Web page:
Historically the Montcalm County Planning Commission has encouraged townships to preserve the natural beauty and rural character of our community. However, over the past year, commission members have been critical of wind ordinances developed by Sidney, Pine, and Maple Valley townships that were designed to do just that. (See Daily News June 23, 2021, March 9, 2022, and May 5, 2022)
In addition, they have heaped praise on Winfield Township’s draft wind ordinance that would allow wind turbines with no height limit and setbacks of only 1.5 times the turbine’s tip height from non-participating property lines. Under that ordinance, permitted noise levels and shadow flicker would be measured at people’s houses, not their property lines, and thus be allowed to trespass on peoples’ yards and open spaces. It is hard to imagine a more pro-wind ordinance. While the county planners have no actual authority and can only offer advice, they have chosen to align themselves with Apex Clean Energy and a relatively small group of landowners who have leased their properties to Apex.
These county planners have completely forgotten (or have chosen to ignore) the Montcalm County General Plan they adopted in January 2013, when the county planning commission members included current members John M. Johansen, S. Michael Scott, and Lonnie Smith and also former county planner and pro-wind advocate Don Smucker. Here is the link to the plan: cms5.revize.com/revize/montcalm/document_center/Economy and Planning/Demographics/complete_general_plan.pdf
By its terms, the plan encourages townships “to prepare local plans and zoning ordinances consistent with this plan.” Here are some of the values, objectives and goals stated in the plan that townships are expected to follow:
• The most common landscape view in Montcalm County continues to be a mix of farm fields, meadows, wetlands, river and lakeshores, and woods. Rather than succumbing to sprawl and the attendant loss of natural visual character that is occurring throughout the rest of the State, the alluring characteristics that initially attracted residents and businesses to the county have been maintained, and in some cases enhanced.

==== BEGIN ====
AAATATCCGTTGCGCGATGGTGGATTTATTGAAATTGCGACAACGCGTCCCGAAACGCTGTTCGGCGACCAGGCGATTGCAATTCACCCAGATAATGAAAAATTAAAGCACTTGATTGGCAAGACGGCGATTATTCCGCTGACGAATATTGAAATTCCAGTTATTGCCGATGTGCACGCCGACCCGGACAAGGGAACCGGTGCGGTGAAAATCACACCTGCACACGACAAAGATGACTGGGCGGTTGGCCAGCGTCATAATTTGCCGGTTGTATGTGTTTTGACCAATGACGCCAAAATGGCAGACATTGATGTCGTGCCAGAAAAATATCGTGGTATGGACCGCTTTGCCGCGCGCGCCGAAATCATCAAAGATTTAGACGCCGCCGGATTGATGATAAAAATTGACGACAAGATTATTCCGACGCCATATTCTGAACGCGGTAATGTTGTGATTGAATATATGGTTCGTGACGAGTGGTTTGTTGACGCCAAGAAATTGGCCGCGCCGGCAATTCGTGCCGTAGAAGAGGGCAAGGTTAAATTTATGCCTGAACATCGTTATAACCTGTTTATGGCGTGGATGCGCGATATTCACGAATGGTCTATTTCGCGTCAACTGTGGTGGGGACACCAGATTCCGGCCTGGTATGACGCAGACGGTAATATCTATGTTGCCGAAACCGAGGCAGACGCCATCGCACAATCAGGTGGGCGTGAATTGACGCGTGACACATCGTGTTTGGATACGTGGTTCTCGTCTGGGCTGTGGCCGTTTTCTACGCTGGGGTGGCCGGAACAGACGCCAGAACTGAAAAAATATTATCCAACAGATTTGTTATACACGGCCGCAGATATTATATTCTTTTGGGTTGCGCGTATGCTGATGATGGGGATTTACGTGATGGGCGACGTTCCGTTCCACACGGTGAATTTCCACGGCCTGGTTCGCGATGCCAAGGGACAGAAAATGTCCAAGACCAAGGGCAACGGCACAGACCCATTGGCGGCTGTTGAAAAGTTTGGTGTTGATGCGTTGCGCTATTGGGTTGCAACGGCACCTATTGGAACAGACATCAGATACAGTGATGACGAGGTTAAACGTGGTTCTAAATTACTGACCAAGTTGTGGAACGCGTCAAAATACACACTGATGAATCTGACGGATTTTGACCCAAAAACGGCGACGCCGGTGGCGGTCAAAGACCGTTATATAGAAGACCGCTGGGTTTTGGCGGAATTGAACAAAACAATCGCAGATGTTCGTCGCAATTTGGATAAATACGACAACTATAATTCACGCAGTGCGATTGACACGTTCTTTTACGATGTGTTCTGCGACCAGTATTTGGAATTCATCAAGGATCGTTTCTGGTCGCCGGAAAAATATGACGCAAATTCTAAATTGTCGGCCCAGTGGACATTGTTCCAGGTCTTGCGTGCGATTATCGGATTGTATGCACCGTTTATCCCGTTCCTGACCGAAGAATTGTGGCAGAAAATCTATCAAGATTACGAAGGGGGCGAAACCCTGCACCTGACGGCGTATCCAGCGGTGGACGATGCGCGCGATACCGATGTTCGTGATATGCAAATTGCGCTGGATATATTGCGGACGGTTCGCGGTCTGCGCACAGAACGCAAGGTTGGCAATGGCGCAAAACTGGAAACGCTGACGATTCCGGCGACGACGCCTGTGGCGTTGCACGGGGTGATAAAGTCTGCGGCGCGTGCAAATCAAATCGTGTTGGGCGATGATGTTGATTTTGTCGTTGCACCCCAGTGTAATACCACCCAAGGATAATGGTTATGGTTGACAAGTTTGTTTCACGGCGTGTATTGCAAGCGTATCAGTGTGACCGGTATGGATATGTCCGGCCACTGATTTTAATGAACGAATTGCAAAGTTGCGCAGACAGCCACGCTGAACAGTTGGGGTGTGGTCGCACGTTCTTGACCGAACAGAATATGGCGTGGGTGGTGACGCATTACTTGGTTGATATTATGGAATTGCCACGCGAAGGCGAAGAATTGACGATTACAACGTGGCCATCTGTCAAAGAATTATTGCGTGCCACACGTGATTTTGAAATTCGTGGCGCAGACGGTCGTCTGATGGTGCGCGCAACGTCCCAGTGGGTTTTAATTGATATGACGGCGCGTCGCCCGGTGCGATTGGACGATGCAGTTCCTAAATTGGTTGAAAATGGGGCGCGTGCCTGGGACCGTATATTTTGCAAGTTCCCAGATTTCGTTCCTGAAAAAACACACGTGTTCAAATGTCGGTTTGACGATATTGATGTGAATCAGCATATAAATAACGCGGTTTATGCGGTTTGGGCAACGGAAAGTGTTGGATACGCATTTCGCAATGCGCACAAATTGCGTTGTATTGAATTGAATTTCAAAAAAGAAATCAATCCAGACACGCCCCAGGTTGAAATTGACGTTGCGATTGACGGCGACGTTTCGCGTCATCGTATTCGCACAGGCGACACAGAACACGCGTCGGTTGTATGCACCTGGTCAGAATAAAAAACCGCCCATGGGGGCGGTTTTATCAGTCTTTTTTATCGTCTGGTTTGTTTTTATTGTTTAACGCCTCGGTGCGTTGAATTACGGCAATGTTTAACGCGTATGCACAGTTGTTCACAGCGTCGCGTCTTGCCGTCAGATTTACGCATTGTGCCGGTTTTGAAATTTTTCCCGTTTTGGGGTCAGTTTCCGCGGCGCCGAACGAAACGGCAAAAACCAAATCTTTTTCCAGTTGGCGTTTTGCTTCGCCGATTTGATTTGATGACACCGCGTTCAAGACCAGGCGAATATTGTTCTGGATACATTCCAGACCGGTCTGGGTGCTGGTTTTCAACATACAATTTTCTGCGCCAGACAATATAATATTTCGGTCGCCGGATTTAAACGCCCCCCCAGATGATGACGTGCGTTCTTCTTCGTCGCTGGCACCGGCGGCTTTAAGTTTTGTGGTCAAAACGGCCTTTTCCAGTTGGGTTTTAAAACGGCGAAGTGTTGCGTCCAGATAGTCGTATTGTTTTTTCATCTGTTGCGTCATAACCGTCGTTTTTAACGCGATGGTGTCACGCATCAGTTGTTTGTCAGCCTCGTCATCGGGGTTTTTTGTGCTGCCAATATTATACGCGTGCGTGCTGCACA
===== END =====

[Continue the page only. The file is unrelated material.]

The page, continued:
• The rural landscape does more than simply provide scenery. The benefits of nature to residents’ mental well-being and the attraction for visitors are important.
• New growth and development have occurred in compact form and in locations that retain ample open space throughout the county, reinforcing the scenic visual character rather than detracting from it.
• Objective – Preserve Montcalm County’s unique agricultural sector and promote mutually healthy relationships between farm and non-farm residential neighbors.
• Goal – Preserve Montcalm County’s natural resources and the beauty of its landscape.
• Goal – Maintain the viability of the primary lake residential communities in the county.
Sound familiar? These are the exact same values, objectives and goals that have been voiced by community residents who want safe and protective wind ordinances for our townships. And these are the same values, objectives and goals reflected in the Sidney, Pine, and Maple Valley wind ordinances that county planners have denounced.
So, why would county planners so quickly and easily let go of the principles they encouraged townships to follow only nine years ago? What is it about a small group of Apex leased landowners that justify county planners promoting the irresponsible placement of industrial wind turbines in our townships? Why should those landowners be entitled to wind ordinances that would provide them with hundreds of thousands of dollars in wind lease payments over the next 25 to 30 years? It is certainly not because of their contribution to the costs of local government through the real property taxes they pay. The amount Apex leased landowners pay in property taxes is actually quite small when compared to the property taxes paid by everyone else.
Based on Apex leases recorded through May 5, 2022, these are the percentages of the real estate tax base provided by the Apex leased properties in each of these townships: Cato, 2.2%; Montcalm, 3.1%; Douglass, 3.8%; Pine, 8.2%; Maple Valley, 12.1%; and Winfield, 6.6%.
As a result, Apex leased landowners pay only these percentages of the real property taxes paid by all landowners in each of these townships.
Apex has been signing up leases for more than two years, and this is what they have to show for their efforts. It is certainly possible that Apex has leases that are not yet recorded, and they may acquire additional leases in the future. But for now, these landowners are the only landowners in these townships who have signed and recorded leases as statements of their desires for wind-friendly ordinances—the kind of ordinances the county planners want for all of us.
This means that township property owners who have not signed Apex leases provide between 87% and 97% of the real property tax revenue received by townships and other local units of government in Montcalm County. Yet, these are the people who will get little benefit and all of the burden of having wind turbines in their communities. These are the people the county planners have chosen to disregard.
Why do Montcalm County Planning Commission members consistently support what Apex and a very small group of landowners want, while abandoning the values, objectives and goals they so firmly embraced in their 2013 plan? There is no excuse that is reason enough for the course they have taken. Even Apex’s so-called “investments” in our county will not justify their actions. These county planners have clearly lost their way.
Robert Scott is a retired real estate development lawyer and part-time resident of Sidney Township.
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